15. I did my PhD in a synthetic lab where at my low point, I was too afraid to take time away from my bench to go to a mental health appointment, because my PI checked on my progress multiple times a day. The only thing that kept me going through my low point was my hatred toward my PI. My PI was not going to cause me to give up on my project/passion like so many others had.

  16. I have a huge amount of respect for my old UK PhD supervisor who pressured us to work hard during normal office hours but let us set our own agenda outside it. His previous experience included a postdoc position in a very big name US lab where everyone worked crazy hours and was consequently exhausted all the time. Some very hazardous chemistry too, not a good combination. He put in less hours, got some sleep and was pretty much as productive as he was much less tired. The UK PhD was a three year deal back when I did it. He kicked us out of the lab after about 2 1/2 years or so to ensure that we finished writing up before our funding finished. Despite all this good will, he has a good publication record in his field.... Happy students can (and should) be productive students. Some of the students in other groups were not so lucky.

    1. That's really good. I can believe that it can be this healthy but after my time with an oblivious PI (not the aggressive slave driver, but the other end of the spectrum) that neglects the group-not sure if I have faith to do a postdoc.

      For those of you that survived tough times at grad school, what made you do a postdoc anyway? Did the postdoc experience put the phd days into perspective?

    2. The job market makes us post-doc. Most of us who do not want to be professors and can get out, do. I guess my problem was that I was sick of rural of America. A postdoc in a major city seemed to be the best way to network in a more urban area and to try not sink in even more depression and isolation as opposed to a job in Appalachia.

      It certainly helped with the depression, but the times being what they are, networking in a major city is still quite challenging (it was the summer of death, 2009). The one thing I have come to appreciate about postdocs is their transient-ness. Do you want to take the job job in Pimpleton North Dakota? as a lonely Bachelor who grew up in big east metro area or will you take the postdoc in Arkansas, the postdoc at least offers more hope because you know it's transitory.

      (As another aside, if you like big or at least bigger city living, maybe synthetic chemistry is not a great profession for you, switch to software engineering, or leave the country.)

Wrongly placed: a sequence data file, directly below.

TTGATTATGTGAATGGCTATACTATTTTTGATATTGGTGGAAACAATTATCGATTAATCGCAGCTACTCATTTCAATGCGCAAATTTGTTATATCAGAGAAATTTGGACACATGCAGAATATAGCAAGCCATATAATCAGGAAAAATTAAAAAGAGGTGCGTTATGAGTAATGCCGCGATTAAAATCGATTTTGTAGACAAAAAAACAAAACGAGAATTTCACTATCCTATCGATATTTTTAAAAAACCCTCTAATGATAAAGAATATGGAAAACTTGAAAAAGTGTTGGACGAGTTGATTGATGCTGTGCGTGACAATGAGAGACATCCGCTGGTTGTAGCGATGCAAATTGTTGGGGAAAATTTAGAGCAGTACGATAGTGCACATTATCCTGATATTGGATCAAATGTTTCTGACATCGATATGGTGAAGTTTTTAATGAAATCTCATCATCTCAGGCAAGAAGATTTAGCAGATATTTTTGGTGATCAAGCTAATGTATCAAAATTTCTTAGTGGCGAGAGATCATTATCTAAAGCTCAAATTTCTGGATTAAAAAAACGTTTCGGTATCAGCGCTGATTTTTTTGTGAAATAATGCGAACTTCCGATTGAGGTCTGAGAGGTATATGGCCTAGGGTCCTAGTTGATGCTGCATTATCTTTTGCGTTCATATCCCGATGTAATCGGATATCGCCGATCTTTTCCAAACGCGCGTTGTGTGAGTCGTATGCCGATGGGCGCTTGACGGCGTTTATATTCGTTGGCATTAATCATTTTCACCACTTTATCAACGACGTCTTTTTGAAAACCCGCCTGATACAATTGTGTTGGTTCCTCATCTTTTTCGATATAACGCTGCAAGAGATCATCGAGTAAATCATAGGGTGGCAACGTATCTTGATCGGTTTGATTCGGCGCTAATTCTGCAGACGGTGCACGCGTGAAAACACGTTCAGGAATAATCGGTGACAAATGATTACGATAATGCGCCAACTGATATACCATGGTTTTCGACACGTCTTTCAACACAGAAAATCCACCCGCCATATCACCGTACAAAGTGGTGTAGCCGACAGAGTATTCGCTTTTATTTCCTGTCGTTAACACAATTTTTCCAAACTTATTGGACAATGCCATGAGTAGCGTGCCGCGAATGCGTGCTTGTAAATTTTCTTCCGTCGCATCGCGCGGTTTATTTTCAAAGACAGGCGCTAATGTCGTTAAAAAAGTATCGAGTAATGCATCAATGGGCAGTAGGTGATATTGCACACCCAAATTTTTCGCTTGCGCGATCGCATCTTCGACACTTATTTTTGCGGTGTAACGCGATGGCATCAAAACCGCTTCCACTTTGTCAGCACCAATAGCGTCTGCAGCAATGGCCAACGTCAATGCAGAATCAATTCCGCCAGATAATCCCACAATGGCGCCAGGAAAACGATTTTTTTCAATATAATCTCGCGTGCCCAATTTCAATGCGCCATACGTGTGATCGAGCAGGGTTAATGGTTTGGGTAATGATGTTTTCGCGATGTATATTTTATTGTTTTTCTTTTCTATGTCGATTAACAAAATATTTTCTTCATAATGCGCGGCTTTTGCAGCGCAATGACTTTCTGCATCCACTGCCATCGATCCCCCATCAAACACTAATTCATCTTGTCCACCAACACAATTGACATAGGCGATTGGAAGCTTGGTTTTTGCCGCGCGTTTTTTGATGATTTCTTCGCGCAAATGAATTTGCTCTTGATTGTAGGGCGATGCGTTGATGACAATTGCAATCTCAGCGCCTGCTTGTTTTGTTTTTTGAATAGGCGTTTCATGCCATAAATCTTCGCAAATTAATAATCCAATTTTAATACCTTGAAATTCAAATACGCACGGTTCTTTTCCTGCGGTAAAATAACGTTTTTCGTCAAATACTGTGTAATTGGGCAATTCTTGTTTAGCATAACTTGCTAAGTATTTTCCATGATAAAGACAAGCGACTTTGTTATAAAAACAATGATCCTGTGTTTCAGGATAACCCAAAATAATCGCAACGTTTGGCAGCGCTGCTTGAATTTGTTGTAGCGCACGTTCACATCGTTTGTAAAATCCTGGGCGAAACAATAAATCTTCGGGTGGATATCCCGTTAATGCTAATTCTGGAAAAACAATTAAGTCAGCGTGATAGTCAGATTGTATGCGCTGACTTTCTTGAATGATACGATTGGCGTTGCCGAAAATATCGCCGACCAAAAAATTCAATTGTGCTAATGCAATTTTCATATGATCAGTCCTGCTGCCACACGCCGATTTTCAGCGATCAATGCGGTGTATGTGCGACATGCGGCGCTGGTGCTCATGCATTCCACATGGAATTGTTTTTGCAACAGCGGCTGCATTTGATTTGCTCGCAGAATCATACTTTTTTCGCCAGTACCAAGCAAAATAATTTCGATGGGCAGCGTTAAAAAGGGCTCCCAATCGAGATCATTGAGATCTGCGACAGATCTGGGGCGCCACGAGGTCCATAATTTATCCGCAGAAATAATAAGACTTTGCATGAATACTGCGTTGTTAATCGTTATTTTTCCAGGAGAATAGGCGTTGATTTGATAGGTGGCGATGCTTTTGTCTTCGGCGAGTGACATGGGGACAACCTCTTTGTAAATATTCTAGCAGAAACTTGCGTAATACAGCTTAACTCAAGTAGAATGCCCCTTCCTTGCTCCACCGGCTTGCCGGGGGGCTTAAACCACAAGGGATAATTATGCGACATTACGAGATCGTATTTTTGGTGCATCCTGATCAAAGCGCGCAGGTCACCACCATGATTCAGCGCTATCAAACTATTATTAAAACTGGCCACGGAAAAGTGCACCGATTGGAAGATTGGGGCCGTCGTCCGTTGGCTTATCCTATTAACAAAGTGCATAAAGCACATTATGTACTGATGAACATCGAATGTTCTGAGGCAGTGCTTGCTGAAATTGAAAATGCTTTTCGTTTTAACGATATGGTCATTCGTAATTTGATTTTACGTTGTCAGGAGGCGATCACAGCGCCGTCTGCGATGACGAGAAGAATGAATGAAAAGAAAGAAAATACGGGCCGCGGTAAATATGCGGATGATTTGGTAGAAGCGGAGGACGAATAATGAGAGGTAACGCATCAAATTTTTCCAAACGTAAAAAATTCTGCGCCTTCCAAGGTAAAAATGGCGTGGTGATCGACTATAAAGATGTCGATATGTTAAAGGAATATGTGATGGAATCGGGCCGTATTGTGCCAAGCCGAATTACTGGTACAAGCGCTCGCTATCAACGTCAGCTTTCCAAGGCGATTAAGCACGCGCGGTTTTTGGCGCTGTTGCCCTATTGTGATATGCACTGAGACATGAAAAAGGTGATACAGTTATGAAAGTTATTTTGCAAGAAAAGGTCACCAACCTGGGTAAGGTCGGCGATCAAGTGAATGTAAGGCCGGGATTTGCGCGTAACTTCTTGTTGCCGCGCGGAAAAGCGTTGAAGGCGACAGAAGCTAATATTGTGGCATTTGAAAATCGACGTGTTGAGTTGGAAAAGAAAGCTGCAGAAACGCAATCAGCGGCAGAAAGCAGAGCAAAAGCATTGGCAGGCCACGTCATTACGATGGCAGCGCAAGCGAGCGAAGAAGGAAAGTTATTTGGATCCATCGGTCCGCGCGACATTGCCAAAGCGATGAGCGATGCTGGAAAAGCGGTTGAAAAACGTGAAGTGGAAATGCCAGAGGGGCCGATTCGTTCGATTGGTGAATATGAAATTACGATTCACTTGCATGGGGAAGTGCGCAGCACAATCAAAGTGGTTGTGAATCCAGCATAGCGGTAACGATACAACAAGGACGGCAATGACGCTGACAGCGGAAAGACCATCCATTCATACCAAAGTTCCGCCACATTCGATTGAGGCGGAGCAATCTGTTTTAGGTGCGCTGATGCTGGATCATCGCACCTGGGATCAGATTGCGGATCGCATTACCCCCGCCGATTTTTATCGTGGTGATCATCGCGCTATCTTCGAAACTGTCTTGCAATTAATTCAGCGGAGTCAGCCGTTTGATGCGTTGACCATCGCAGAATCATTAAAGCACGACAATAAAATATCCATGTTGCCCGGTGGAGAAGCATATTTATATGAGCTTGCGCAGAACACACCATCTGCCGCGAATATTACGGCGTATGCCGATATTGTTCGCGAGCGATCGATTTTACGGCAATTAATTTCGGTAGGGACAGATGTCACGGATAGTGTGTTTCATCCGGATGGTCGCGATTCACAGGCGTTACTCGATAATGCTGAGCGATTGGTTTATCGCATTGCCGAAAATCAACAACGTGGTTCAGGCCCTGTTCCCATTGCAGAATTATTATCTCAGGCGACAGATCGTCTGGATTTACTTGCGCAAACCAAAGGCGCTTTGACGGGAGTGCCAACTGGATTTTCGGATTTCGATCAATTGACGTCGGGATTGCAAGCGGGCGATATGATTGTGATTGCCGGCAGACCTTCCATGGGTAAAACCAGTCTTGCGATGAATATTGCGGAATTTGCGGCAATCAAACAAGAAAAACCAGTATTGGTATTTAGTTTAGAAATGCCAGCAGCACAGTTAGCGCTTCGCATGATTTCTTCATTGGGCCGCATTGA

17. "I managed somehow to increase my productivity and my efficiency, and within a year or so I had three first-author manuscripts."

    How exactly did you manage to do this? Was your advisor right that your productive potential had not been met previously?

    1. Definitely part of it--I got a lot better at time management from where I was, though I had been putting in long hours (not always equal to productivity, as I learned). Part was also a combination of luck and problem solving--stumbling upon a quicker, better route to things via some increased lab time/fresh new approaches to things (old route was NOT working well) and subsequently being able to get data.

    2. It's just not worth your time to follow a 12 step linear synthetic route. They ALWAYS take longer than advertized. If you don't have the proper tools to characterize your material, or you keep getting vague and negative data, then you are certainly wasting your time. So many times you can try to make things that aren't "working" and of course if you on step 10 of 12 steps, you too invested to really step out. If you make it to step 10, and someone scooped you in 6 steps, well then you and your adviser are exposed for fools. The stubborn pride in many of us wants to demonstrate these feats of strength, when really we should just demonstrate the property or principle and move on with our lives.

      When selecting a project, look at the plan. How many steps to achieve your goal? Is the goal set in stone, or can it be interpreted in a number of ways. If you find yourself at the end, and the sole purpose was to prove your advisers hypothesis, and it doesn't, can you sell it as something else?

      Ultimately that is what science is and should be, and not who builds the prettiest house of cards. It's much exciting and rewarding to keep your projects and goals dynamic.

      That's the culture change that synthetic chemistry, especially academic chemistry, needs to change.

  18. I would not recommend going into science as a career unless you are going to be an academic, are a certified genius, or you will be happy as a lab technician. For many people it's a huge waste of your youngest years and the payoff is uncertain because you are dependent on others for a job in science.